• Josh Anderson

Read it Again: More Than A Little Hope

Sarah McCollum first shared her story of Hope with us in 2019. She knew her life would never be the same when she found out she was unexpectedly expecting. And yet, Sarah's daughter Hope has changed everything for her in big ways. Sarah will also be joining us for Mobile Church on Sunday, February 28 to share an update.


An unexpected pregnancy for Sarah resulted in more than a beautiful daughter named Hope.

First published on theHeart Blog February 2019


By Sarah McCollum, A Hope Mom


Twenty-four years old, working two restaurant jobs, knowing I ultimately wanted to work in the medical field. But in what capacity was my life directing me? Of course, I was in no hurry to really figure all of that out because I had steady income, a variety of friends to hang out with, and no significant worry in my world.


Living my life with no real direction, I spent another night out—hitting a couple of bars, enjoying several drinks, and feeling fearless. I poured my heart out to the guy I was “in love” with, unbeknownst to me at the time, that night, my life would change forever.


A few days later I instinctually felt I was pregnant.


Still living with my mom at the time, I began scrambling. "How do I take a pregnancy test without her finding out?" I thought. My days were spent working double shifts between two restaurants. And there were windows of time that she wasn't at home.


The first pregnancy test I took at home while my mom was at work. I hid them in my nightstand drawer. I took at least one at work. They were all positive.


A coworker told me about The Hope Center not knowing exactly what they had to offer. I took the leap, knowing this could be my only option of confirming what I already knew without anyone else finding out.


It was between shifts. Leaving Boone, headed to work in Blowing Rock, I stopped in and took the free, medical-grade, pregnancy test. I sat there waiting—an absolute nervous wreck, hoping and praying that maybe, just maybe, I had false positives from my “home” tests. Not to be.


April walked in and said “You’re pregnant”.


I burst into tears. I sat there in a daze listening to her read over and flip through pages detailing my options moving forward. I left the Center with an appointment scheduled for a free ultrasound to confirm my pregnancy.


"I knew from the beginning there were only two options for me—keeping my baby or putting my baby up for adoption." —Sarah McCollum

I walked out knowing that there was no way I would be able to pull it together to work that night. I called in and will never forget the words I heard on the other end of the phone after I cried hysterically, “I just found out I’m pregnant.”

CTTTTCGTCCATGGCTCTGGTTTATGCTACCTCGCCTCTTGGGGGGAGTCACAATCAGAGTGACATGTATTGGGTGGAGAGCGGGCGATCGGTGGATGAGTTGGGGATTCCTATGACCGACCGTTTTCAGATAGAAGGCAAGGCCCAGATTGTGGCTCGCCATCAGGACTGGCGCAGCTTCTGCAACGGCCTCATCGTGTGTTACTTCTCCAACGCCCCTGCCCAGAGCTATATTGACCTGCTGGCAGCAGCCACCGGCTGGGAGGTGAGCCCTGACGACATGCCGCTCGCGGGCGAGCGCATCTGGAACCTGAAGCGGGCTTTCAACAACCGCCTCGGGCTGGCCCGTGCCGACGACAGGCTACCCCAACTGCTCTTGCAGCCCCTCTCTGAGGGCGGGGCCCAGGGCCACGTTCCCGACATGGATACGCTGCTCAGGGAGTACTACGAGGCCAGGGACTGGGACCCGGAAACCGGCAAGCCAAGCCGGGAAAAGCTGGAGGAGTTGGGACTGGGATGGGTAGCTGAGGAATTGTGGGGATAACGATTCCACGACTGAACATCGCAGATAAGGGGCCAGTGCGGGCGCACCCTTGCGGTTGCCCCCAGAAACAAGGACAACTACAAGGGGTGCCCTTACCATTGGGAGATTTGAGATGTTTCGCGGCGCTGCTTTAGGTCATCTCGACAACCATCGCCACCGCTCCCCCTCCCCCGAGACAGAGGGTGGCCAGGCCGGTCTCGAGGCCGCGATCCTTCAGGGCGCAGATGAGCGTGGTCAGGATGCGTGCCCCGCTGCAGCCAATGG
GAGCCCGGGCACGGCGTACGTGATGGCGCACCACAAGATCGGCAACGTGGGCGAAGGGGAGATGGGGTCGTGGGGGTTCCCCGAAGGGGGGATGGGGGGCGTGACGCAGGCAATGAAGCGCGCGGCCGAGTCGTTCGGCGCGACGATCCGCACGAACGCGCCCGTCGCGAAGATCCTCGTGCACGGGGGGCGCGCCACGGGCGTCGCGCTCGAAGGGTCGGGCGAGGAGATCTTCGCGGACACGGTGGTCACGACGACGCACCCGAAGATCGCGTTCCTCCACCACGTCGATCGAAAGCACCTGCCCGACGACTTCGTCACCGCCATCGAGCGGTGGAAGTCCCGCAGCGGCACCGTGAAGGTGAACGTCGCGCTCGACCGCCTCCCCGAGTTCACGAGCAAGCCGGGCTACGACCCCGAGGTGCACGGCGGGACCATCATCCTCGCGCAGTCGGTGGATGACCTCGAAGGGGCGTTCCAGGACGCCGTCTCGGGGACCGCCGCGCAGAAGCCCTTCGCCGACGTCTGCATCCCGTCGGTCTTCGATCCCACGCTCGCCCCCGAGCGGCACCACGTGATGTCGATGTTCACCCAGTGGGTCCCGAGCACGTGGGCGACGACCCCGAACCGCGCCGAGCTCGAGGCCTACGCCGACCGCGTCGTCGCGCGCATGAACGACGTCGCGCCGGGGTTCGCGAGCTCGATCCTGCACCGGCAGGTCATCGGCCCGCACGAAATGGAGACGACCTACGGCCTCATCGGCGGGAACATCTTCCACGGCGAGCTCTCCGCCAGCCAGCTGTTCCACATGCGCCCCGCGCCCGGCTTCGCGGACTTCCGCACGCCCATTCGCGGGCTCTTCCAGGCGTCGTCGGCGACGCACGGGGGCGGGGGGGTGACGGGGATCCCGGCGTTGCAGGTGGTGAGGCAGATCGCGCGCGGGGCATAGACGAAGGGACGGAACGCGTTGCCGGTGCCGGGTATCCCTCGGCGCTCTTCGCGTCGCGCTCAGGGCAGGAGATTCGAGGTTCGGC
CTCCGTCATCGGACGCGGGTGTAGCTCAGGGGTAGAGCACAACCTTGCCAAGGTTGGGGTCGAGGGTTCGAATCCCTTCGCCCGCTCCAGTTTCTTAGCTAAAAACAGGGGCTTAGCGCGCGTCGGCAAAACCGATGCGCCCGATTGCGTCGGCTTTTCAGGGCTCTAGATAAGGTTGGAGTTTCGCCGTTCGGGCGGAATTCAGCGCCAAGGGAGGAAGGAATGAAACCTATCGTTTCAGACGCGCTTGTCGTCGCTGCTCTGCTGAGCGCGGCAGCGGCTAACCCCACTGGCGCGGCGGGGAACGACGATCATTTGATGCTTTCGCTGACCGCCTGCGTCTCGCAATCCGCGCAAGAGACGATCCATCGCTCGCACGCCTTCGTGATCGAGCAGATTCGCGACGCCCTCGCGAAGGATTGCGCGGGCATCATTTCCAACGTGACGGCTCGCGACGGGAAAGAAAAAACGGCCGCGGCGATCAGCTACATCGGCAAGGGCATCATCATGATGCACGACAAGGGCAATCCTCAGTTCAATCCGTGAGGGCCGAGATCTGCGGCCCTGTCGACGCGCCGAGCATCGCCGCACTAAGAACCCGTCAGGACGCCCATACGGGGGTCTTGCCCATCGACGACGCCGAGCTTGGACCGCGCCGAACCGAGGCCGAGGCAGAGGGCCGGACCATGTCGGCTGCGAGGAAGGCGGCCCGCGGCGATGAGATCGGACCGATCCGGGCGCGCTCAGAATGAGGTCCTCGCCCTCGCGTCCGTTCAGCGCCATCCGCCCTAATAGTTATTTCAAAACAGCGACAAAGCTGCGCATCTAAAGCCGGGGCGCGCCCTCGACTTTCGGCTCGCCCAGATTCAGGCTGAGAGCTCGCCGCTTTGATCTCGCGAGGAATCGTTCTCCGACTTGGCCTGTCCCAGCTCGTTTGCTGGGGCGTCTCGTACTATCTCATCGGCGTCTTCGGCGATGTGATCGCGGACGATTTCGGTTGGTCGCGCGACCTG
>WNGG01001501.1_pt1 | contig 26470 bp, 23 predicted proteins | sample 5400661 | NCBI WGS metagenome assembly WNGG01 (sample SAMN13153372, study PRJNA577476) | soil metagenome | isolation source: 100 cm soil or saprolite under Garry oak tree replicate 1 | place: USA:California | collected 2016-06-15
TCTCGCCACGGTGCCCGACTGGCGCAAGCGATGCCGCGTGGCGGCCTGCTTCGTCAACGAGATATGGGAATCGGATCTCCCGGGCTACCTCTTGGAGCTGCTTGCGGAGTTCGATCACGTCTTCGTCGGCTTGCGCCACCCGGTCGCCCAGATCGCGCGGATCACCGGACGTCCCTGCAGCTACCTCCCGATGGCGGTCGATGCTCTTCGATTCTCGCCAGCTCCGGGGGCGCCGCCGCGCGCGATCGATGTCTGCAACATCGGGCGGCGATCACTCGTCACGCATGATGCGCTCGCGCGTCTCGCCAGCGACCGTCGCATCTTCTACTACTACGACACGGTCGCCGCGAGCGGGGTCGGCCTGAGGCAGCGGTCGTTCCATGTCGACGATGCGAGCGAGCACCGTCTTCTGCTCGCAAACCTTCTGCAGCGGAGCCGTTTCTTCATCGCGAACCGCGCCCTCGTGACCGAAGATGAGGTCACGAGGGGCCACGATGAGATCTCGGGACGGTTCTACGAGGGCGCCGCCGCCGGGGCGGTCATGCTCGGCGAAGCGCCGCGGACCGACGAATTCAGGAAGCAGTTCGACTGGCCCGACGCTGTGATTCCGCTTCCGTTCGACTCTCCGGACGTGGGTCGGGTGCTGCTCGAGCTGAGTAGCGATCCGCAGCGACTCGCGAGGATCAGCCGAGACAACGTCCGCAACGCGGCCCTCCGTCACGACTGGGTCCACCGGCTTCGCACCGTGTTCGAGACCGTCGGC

Difficult Conversations

I was immediately told, “Okay, you have the night off, but I want you to come straight here! I want to see you. I want to talk to you. I want to know you are okay.” In that very moment my support system began to form around me.


But I knew the next few conversations were going to be some of the most difficult conversations of my life. I knew I had to tell the baby’s father and I had to tell my mom.


I started with my baby’s father. His response was shocking. He asked and told me that I knew I could not have that baby. I had to have an abortion, he said. It was just a bunch of cells anyways, he said. If I had this baby I would ruin his life. I was infuriated. My response was simple, “I will not kill my child for you!”


This conversation began a rollercoaster of tumultuous, as well as a select few joyous, conversations and interactions we would have over the following nine to ten months.


Fortunately, the conversation with my mother was drastically different from the one I had with the father. And honestly it went far better than I ever imagined. My mother was supportive—apart from her initial, split-second, reaction followed by silence—of the journey upon which I was about to embark.


We talked, in detail, about the journey I had been on over the past few days and jumped right into discussing the future of keeping my baby or putting this baby up for adoption.


"I knew deep down that I would not be able to give this baby up for adoption; the bond I would form with this baby would be unbreakable." —Sarah McCollum

A Baby Girl Named Hope

On December 5, 2011, I found out I was expecting a baby girl. I was excited for my life as a mother to a girl, but I was simultaneously scared knowing that the odds were high I would be embarking on the journey of parenthood alone, without my daughter’s father.